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Re: Moving completion functions

Bart Schaefer wrote:

> The question to ask is, what's our primary purpose in splitting them up?
> Is it to allow selective installation?  (The original reason for BSD/ and
> AIX/, I think.)  Is it to help us as developers decide where to put new
> ones?  To help users decide what should be in $fpath?  To help users 
> and developers understand how the system works?

>From the perspective of an installation as opposed to the distribution,
I think the selectively filled $fpath is the key useful purpose of
splitting them up. From the perspective of the distribution the logical
separation of commands into types, utilities and completers etc is

For this reason, I favour the approach of leaf directories being used
for the logical separation and non-leaf directories being used for
useful installation-specific separations. Then on installation, the
logical separations (leaf directories) are ditched.

> me important for understanding to subdivide Base/ as you did.  On the
> other hand, the only reason I can see for splitting Unix/Command into
> more specific directories would be for selective installation, and I'm
> not sure that's important enough.

My main reasons for considering splitting Unix/Command would be for
selective choice of functions but other than our current divisions (X,
Bsd etc), I wouldn't bother unless Unix/Commands contains a lot of
files. It is certainly worth thinking about now while we are doing a
rename though.

> I think I'd also rename _set_options and _unset_options as _options_on
> and _options_off respectively.  In a similar vein, consider _labels_all
> and _labels_next, _matches_all, _parts_multi, _parts_sep, _cache_store,
> _cache_retrieve, _jobs_bg, _jobs_fg, ...  (I have a tendency to want
> related files to group together in a sorted listing, but in some cases
> [like _all_matches and _dir_list] I waffle because the readability of
> the calling scripts will suffer.  I also wouldn't use _options_diff
> because the relationship to _diff is the more important one.  Etc.)

This seems like a good idea to me. _combination could possibly have a name that
groups it with _parts_{sep,multi}. I'd not change _all_matches and _dir_list
though because of the readability.

> The script looks good.

Yes, it does. Cheers Sven.

> On a slightly related note, I was wondering whether it's worthwhile to
> create Cygwin/Type/_path_files that includes Andrej's suggestions about
> calling cygdrive, etc.  Then we'd have to make sure that Cygwin
> appeared
> first in $fpath with --enable-function-subdirs, but was installed
> *after*
> Unix without it ... it's also possible that netscape has different
> options
> when executed under cygwin, so we'd need Cygwin/Command/_netscape, etc.

We're going to get many more problems of this sort once we have more
platform specific completions. Linux has it's own lsdev for example
which fortunately doesn't take arguments so the AIX one doesn't get in
its way too much. I wouldn't be suprised if this becomes messy once
IBM finishes it's lvm for Linux if it get's widely adopted for Linux
because my AIX completions will probably half work but have the same
names. I could come up with numerous other examples and have no doubt
that separate directories for the purpose of overloading our namespace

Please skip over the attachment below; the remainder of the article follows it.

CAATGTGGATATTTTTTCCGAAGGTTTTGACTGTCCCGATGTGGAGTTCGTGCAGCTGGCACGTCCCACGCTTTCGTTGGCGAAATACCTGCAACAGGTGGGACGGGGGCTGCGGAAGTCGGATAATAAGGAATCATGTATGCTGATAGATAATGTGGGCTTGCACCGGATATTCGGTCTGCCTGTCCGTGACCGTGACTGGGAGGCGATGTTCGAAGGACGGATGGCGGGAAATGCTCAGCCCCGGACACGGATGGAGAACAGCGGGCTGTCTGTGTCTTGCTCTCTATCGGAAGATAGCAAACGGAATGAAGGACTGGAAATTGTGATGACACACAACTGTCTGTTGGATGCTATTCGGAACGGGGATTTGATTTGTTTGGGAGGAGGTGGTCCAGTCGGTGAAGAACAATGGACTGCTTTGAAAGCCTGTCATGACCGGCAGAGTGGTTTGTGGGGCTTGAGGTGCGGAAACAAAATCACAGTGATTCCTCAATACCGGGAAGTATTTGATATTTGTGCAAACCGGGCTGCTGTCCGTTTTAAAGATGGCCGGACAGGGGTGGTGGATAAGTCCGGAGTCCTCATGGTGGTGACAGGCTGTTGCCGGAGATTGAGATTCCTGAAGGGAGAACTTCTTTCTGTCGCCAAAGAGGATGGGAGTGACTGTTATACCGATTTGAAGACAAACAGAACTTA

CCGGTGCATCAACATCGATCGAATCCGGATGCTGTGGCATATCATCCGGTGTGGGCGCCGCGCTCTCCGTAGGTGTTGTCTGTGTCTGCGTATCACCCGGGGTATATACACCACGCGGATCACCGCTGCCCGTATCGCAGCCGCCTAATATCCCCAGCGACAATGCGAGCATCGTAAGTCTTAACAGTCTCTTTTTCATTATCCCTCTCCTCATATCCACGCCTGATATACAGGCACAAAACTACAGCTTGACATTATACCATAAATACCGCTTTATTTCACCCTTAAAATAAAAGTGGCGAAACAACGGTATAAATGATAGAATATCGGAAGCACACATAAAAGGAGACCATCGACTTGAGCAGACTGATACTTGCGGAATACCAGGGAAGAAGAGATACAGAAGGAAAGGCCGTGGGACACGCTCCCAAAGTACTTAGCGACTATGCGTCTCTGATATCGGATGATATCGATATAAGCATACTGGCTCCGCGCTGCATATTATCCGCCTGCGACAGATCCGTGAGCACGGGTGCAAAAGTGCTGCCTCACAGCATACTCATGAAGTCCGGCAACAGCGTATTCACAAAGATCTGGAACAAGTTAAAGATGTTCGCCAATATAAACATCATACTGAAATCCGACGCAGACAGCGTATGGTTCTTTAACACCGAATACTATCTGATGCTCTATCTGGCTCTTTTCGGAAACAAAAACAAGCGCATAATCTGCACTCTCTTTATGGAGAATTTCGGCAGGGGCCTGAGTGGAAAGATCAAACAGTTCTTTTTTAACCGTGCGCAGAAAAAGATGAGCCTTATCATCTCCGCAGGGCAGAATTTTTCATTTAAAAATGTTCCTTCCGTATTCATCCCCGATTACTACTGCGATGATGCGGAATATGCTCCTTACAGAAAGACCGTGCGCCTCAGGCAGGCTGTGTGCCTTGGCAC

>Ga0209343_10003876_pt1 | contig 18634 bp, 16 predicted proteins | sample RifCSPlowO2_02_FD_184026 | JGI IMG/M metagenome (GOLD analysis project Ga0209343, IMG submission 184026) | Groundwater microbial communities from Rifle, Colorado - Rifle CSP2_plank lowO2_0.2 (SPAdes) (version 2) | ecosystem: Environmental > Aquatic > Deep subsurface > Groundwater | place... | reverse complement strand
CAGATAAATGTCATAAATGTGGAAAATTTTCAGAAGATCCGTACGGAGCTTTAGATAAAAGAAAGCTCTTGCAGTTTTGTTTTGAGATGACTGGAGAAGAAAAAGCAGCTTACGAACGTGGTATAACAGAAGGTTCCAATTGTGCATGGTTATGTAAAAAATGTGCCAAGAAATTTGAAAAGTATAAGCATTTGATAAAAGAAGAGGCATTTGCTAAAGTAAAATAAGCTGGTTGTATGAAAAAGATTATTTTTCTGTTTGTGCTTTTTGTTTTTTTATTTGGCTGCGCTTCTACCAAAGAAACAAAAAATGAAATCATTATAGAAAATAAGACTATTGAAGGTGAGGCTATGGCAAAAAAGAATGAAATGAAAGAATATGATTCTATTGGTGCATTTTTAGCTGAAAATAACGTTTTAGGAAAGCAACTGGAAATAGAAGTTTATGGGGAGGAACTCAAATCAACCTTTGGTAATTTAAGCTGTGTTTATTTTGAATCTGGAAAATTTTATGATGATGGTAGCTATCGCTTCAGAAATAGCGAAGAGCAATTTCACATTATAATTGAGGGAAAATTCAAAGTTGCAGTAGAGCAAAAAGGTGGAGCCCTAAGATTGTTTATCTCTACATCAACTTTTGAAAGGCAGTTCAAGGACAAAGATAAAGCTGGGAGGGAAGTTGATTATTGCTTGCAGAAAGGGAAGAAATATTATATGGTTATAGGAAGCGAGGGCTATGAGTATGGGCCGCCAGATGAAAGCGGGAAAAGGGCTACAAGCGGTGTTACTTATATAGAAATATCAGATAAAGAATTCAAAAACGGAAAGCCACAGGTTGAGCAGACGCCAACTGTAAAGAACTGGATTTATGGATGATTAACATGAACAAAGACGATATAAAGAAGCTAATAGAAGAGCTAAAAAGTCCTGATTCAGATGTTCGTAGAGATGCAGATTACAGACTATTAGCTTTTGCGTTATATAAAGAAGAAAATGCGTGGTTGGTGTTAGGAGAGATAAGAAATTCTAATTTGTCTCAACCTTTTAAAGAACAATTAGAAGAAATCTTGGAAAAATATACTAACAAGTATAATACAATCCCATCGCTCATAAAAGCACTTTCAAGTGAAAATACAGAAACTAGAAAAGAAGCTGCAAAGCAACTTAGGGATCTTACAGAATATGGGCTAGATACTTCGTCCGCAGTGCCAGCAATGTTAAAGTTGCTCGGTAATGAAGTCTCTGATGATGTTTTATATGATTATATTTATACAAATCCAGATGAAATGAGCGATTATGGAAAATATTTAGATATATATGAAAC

is going to be essential.

This is why my preference remains having no option on installation
(i.e. no options like --enable-function-subdirs) and with functions all
installed into the (non-leaf) directories.

Why have most other people not used --enable-function-subdirs? If it is
because it is quicker to get at the functions with less, vi or whatever
then maybe we should extend equals expansion to expand for autoloaded
functions to their full location in $fpath?

I'm fairly sure that I've said it before but I don't like it that
running zsh, even with -f sets my $fpath to a whole load of things. The
completion functions should be *added* by compinit. To see why I
emphasise added, try the following:
fpath=/whatever zsh
and watch as your .zshrc can't find compinit and has lots of other

To further explain my reasoning; we install the functions in
/usr/local/share, not /usr/local/lib. This means that we should be
prepared for the functions to be *shared* between different computers,
each of which may run a different operating system. For this reason,
the installation should/could include AIX, Linux, etc directories. But,
supposing we add something like a cgywin _path_files or a Linux _lsdev,
we would want to be sure that we are using the correct one. If the
installation can include Aix, Cygwin etc then we can't rely on
performing this separation during a make install. compinit could check
$OSTYPE and use some intelligence about what it adds to $fpath. In
addition, we could maybe pass compinit options, for example, -x X -i
RedHat if we want to exclude X and include redhat because maybe we used
rpm but didn't use X. promptinit and zfinit would also be responsbile
for their fpath additions.

When I last moaned about $fpath being set, it was probably together
with the why is compinit autoloaded and not sourced question. The most
compelling answer was because of the need for autoload -U to avoid
aliases. We now have the noalias option so compinit could be sourced.
As for the how do we find compinit question, we'd have a variable named
something like $fundir which zsh would automatically set to point to
its location.


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